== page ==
After having been on rough, windy mountain roads, with numerous land slides, places where the road had given way to the cliffs and many more hazards, for nine hours, we arrived at the border. We had a late lunch / early dinner, before getting ready to cross the border. After about twenty minutes in customs on the Peruvian side, we were allowed to cross the bridge into Ecuador. In Ecuador, the customs took only about ten minutes. At long last we had arrived.
We walked over to a truck, that had been turned into a people mover, by adding benches. We climbed aboard, securing our bags to our legs, as the truck was crowded and had no sides to keep anything inside, just the benches!!! We had one and a half hours on this thing. About an hour into our ride, Eulain went to sit next to Dad so another man could have a seat. She was still standing on the ground, when the driver started going! She just jumped onto the side and held on, till she could be seated again. That was the only exiting happening of the ride. A while later, we arrived at Zumba, the small village where we were going spend the night, before going to Cuenca the next morning.
In Zumba, we walked down the small main street for about a minute, then we spotted a hotel. We went in and got two rooms. We were all really tired and straight away got ready for bed. We were ready for a good night’s sleep.
Baños is beautiful!!!! Green mountains all around. We loved it the moment we saw it. Strolling from the bus station to our hostel, all uphill, we passed a square containing a market and a soccer field. No sooner have we dropped our bags, or our children announce they’re off to play soccer. About an hour later, Jarik and I found them in the middle of a soccer game, having the time of their lives. We watched them for about half an hour and then left without them to explore the rest of the town. We had to literally drag them to dinner later that night. So much fun to be among other children!
Our room with six bunk beds in our charming little hostel is in the basement. We share a bathroom with a handful of other travellers. It is clean and… IT HAS HOT WATER!!!! Whoodeewhoopwhoop!! Breakfast is great and we happily pay the additional US$1 per two eggs.
Our kids announced earlier tonight that we should only stay in hostels. That was after we had a delightful evening with a bunch of other travellers from all over the world in the hostel courtyard. Always fun to hear others’ life and travel stories. The staff here is a great lot as well. We love chatting to them too.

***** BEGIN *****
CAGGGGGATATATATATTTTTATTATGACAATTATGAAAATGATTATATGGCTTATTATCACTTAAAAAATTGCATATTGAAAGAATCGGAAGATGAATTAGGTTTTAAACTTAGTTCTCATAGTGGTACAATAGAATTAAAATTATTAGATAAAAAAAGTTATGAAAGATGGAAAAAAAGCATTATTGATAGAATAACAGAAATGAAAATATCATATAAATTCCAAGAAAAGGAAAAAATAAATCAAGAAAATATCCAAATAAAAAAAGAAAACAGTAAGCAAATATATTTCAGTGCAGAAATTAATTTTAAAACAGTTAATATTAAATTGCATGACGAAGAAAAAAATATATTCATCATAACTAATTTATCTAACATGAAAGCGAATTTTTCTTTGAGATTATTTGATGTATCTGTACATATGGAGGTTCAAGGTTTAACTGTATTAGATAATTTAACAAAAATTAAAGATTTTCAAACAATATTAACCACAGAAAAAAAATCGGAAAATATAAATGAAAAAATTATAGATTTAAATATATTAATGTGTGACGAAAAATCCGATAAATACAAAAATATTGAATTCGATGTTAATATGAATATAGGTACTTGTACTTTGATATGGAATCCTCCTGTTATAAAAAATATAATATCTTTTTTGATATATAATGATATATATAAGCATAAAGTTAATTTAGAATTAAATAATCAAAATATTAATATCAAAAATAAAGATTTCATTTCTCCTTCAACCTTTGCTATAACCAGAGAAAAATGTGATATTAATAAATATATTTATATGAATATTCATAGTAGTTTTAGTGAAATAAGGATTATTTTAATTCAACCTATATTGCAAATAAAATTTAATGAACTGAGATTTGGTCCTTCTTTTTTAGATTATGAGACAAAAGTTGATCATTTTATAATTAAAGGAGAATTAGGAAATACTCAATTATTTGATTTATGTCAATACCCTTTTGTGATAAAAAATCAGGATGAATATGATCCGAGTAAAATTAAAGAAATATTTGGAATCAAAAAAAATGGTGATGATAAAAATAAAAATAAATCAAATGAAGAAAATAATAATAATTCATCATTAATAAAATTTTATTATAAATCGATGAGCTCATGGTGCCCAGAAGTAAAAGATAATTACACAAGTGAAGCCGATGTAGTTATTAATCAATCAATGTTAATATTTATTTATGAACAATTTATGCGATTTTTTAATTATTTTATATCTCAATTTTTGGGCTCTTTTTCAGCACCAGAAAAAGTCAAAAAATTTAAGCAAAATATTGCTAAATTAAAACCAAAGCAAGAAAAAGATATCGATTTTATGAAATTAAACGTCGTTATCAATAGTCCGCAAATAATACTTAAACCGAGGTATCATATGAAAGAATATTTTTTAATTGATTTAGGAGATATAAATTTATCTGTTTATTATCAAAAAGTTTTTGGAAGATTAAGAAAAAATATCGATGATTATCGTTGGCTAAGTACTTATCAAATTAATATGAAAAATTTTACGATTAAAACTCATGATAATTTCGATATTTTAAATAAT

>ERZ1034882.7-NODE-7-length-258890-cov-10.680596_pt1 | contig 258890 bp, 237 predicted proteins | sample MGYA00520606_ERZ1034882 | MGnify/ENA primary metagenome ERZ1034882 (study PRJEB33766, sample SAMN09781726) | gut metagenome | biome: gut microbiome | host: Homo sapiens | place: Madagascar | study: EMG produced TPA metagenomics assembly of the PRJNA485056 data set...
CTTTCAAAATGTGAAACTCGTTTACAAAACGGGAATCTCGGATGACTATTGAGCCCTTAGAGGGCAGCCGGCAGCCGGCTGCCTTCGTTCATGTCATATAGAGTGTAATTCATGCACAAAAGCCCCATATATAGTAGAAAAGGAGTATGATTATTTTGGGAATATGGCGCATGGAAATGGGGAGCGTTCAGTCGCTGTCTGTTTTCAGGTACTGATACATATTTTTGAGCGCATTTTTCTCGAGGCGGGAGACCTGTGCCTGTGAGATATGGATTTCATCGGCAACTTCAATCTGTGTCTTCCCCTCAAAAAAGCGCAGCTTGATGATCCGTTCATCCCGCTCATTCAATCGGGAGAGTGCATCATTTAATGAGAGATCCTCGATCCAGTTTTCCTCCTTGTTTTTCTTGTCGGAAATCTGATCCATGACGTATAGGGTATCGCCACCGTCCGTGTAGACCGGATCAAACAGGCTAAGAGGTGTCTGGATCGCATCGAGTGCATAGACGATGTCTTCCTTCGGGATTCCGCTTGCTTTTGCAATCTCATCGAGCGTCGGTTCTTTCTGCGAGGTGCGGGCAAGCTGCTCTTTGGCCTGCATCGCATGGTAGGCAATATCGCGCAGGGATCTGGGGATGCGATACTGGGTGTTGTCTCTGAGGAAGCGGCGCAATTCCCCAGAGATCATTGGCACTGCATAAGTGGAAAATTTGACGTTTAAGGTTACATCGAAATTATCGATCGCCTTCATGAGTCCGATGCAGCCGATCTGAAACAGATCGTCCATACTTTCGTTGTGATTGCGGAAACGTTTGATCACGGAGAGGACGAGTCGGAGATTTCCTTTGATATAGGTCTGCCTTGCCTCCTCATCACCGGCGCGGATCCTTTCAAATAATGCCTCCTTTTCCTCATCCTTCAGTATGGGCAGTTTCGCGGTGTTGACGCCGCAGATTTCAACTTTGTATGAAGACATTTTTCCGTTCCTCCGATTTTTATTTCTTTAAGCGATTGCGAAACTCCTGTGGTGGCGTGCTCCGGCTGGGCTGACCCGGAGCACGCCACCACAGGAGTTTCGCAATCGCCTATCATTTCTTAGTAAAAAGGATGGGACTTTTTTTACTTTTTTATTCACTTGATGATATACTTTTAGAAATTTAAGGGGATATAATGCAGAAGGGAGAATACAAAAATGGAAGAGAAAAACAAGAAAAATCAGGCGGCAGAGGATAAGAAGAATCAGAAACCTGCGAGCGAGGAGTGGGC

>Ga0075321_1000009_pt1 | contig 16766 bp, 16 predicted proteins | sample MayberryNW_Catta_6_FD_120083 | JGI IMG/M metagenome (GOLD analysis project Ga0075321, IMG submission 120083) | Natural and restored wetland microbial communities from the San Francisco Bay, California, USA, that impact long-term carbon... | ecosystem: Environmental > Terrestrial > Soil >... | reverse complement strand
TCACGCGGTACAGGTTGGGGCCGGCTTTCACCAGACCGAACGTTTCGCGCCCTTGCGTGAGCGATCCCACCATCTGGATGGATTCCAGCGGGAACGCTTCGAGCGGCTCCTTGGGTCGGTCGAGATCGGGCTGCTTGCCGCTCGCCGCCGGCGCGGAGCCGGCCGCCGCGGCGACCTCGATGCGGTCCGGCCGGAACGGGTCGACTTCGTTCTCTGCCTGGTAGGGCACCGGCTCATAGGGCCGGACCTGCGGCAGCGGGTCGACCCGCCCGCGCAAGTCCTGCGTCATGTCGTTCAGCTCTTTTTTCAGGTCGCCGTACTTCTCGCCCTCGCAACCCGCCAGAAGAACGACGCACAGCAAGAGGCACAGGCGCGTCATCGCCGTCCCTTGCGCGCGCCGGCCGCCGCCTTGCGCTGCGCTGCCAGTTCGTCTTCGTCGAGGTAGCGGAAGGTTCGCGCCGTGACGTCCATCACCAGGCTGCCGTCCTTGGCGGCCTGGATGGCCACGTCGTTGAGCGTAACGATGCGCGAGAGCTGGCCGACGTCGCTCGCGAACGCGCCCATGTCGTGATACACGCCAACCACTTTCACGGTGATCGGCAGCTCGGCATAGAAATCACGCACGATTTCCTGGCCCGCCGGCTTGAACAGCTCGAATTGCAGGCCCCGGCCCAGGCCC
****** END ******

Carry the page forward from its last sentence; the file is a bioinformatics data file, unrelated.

We’ve now enjoyed a full day of bike rides to different waterfalls with a quick zip line adventure in between, as well as a day of hiking in the mountains which included a swing over the valley on the famous National Geographic front page picture swing off a tree house.
Tomorrow will be a quiet day, including some school work and planning our amazon jungle adventure. We will definitely grab food from Sam’s, as they produce the best homemade burgers and fries at the best prices ever. Not your normal fast food joint at all!! Even the mayonnaise is freshly made right there. Delicious!!
To get to the deep jungle entails another overnight bus ride. I shall not think about that for the next two days. I shall focus on beautiful Baños and drink it all in. How very privileged we are.
I was very exited as we walked towards the men handing out equipment. The men fitted me into a harness. When we started walking up the metal stairs to the platform, I felt adrenaline surge through my body. I stepped out onto a tiny platform with railing around it. Kali, Mum and I got hooked to the metal line. The gate opened, my eyes closed, nothing happened, I opened my eyes just as … whoosh (video)……….. we had left the platform.
Kali closed her eyes and started screaming from that moment, until her feet touched the ground at the end. Meanwhile, Mum and I were gazing at the river and forest bordering it, drinking in the scenery. It was over within half a minute.